A recent Washington Post story examined how working 13-hour days at high-levels in the Obama administration affect parents with young kids at home.
The story was full of examples of parents such as White House budget chief Sylvia Mathews Burwell, who had to leave her 4-year-old’s birthday party for a budget impasse.
Former deputy chief of staff Nancy-Ann DeParle’s 12-year-old son asked her to quit after two years of overseeing the healthcare policy. President Obama invited her child in to discuss why he still needed his mom.
It’s a hard article to summarize but it looks at how the White House is trying to make work-life more manageable for its own employees and what the government could possibly do for the rest of the nation.
“Even as Democrats tout family-friendly policies as a top priority, those within 1600 Pennsylvania Ave. continue to wrestle with the fact that their own workplace often falls short of those ideals. Obama announced last week that he would host a White House Summit on Working Families on June 23, in part to ease “the burdens” working women face.
More than five years into the administration, the White House has taken several steps to make one of the most demanding offices in America more manageable for working parents. It has expanded paid parental leave, installed more nursing rooms within the complex and provides a low-cost, emergency day-care service. A few of its highest-ranking women — including Burwell, national security adviser Susan E. Rice and U.N. ambassador Samantha Power — have kids at home….”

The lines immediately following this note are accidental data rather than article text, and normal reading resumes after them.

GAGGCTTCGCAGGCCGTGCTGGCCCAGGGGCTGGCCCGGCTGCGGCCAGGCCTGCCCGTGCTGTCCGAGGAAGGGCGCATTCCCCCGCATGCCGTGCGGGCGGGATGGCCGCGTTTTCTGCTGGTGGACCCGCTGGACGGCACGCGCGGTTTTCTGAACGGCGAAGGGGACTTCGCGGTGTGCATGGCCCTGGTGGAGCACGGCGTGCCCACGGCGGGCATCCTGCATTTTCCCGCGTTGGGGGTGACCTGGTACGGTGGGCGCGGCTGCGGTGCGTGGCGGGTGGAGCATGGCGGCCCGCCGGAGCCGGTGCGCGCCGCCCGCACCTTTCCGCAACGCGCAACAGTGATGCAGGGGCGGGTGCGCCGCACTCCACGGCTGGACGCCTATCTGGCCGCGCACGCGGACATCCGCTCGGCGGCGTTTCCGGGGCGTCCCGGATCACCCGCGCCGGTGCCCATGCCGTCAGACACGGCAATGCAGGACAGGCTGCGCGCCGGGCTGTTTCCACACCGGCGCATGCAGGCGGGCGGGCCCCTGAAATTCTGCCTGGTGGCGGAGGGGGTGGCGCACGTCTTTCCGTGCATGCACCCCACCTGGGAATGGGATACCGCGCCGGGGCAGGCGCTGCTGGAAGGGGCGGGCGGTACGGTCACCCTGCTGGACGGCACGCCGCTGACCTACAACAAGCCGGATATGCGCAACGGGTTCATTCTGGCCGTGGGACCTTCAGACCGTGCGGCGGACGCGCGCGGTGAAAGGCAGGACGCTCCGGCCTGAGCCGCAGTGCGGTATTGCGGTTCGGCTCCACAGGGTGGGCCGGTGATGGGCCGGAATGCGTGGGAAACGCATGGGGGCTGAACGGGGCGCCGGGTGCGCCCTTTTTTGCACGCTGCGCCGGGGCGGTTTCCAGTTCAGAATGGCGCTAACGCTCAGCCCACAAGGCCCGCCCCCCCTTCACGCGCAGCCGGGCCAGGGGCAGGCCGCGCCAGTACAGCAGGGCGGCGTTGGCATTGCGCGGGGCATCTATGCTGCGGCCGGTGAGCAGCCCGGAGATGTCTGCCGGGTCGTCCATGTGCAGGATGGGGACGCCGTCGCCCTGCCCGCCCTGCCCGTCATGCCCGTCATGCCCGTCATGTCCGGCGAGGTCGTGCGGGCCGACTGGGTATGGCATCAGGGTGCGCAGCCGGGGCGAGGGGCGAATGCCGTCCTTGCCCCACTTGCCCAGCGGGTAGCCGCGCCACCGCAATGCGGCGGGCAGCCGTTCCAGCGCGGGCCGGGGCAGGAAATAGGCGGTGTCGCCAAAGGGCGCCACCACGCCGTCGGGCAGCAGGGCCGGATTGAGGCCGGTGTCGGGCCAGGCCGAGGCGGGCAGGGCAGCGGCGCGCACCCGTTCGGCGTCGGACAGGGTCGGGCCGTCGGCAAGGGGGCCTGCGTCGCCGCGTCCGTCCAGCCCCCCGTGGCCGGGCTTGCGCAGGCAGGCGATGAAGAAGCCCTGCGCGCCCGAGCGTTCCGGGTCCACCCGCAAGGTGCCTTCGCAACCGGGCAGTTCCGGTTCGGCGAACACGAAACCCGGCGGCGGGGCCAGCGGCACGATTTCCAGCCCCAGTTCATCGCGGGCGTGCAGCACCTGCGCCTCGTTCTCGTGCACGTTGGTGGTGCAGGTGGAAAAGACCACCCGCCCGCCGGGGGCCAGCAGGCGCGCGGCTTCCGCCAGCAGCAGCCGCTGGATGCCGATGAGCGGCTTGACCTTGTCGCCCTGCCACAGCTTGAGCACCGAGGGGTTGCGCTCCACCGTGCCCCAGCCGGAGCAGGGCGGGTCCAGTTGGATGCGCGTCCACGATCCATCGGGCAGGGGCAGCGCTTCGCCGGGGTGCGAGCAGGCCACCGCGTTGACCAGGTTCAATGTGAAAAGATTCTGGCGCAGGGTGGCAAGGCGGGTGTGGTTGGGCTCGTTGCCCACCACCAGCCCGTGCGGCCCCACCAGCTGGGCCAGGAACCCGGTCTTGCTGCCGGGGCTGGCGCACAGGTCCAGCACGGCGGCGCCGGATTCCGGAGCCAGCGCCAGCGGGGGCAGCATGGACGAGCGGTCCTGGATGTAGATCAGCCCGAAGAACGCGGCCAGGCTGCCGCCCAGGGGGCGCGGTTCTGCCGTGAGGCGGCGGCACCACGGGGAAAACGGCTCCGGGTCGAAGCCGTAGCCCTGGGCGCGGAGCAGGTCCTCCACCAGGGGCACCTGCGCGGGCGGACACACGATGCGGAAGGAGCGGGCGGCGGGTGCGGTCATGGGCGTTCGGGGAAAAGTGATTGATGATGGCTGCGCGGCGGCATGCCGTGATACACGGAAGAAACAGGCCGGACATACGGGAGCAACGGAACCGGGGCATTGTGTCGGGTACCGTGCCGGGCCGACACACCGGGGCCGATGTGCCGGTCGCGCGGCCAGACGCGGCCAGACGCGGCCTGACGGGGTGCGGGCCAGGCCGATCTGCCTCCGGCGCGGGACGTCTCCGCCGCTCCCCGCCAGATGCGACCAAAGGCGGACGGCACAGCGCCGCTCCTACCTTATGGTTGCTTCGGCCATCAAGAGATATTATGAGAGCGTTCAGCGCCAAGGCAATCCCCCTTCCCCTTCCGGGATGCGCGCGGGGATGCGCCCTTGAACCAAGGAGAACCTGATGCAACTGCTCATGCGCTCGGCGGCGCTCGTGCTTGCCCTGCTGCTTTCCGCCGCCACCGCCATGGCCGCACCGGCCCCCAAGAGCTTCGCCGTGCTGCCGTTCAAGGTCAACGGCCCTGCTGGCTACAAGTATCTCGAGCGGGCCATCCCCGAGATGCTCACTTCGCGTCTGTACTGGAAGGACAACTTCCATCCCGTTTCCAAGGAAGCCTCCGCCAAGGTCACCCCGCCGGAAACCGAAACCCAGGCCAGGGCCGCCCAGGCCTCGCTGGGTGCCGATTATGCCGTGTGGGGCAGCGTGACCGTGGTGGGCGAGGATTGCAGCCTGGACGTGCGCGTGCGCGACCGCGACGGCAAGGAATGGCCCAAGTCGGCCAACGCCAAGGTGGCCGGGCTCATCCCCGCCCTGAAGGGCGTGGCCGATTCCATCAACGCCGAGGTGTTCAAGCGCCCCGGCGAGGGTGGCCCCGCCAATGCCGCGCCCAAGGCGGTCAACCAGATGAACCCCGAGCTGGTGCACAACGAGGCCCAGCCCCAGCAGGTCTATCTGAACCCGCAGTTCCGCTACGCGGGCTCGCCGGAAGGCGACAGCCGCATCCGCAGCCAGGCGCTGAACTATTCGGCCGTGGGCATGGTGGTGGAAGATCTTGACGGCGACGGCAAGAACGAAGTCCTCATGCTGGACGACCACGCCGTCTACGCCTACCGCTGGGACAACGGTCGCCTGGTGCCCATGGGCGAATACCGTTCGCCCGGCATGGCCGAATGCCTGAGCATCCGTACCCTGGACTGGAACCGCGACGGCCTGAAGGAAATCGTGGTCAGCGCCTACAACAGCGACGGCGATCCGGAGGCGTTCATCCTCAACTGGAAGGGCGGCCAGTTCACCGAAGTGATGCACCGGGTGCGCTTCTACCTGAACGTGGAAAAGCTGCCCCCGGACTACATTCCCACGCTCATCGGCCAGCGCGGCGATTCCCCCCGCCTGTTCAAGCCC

Liz Watson, director of workplace justice for women at the National Women’s Law Center, said it would be great if the White House could pilot “the right to request flexible workplace schedules,” which is the law in countries including Britain and the Netherlands.”
What do you think will come of the White House Summit on Working Families? What would you like to see come out of it? What could your workplace do or provide to make your work-life balance more manageable? Should the government be involved in this or is that a private-sector of women moving to companies that take care of them?